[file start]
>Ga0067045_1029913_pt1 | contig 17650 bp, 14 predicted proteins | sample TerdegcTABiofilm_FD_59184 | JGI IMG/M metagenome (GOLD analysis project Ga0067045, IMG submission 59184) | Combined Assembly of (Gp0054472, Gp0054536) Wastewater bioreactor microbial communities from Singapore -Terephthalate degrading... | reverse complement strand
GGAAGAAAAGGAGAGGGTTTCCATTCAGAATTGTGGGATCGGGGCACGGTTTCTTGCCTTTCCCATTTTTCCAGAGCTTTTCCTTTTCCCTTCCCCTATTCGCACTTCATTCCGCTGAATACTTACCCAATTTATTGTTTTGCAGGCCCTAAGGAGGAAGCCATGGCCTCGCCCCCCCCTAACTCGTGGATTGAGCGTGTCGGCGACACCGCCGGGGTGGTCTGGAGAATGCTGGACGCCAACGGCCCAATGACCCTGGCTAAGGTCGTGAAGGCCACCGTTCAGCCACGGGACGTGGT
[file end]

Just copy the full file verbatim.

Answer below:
>Ga0067045_1029913_pt1 | contig 17650 bp, 14 predicted proteins | sample TerdegcTABiofilm_FD_59184 | JGI IMG/M metagenome (GOLD analysis project Ga0067045, IMG submission 59184) | Combined Assembly of (Gp0054472, Gp0054536) Wastewater bioreactor microbial communities from Singapore -Terephthalate degrading... | reverse complement strand
GGAAGAAAAGGAGAGGGTTTCCATTCAGAATTGTGGGATCGGGGCACGGTTTCTTGCCTTTCCCATTTTTCCAGAGCTTTTCCTTTTCCCTTCCCCTATTCGCACTTCATTCCGCTGAATACTTACCCAATTTATTGTTTTGCAGGCCCTAAGGAGGAAGCCATGGCCTCGCCCCCCCCTAACTCGTGGATTGAGCGTGTCGGCGACACCGCCGGGGTGGTCTGGAGAATGCTGGACGCCAACGGCCCAATGACCCTGGCTAAGGTCGTGAAGGCCACCGTTCAGCCACGGGACGTGGT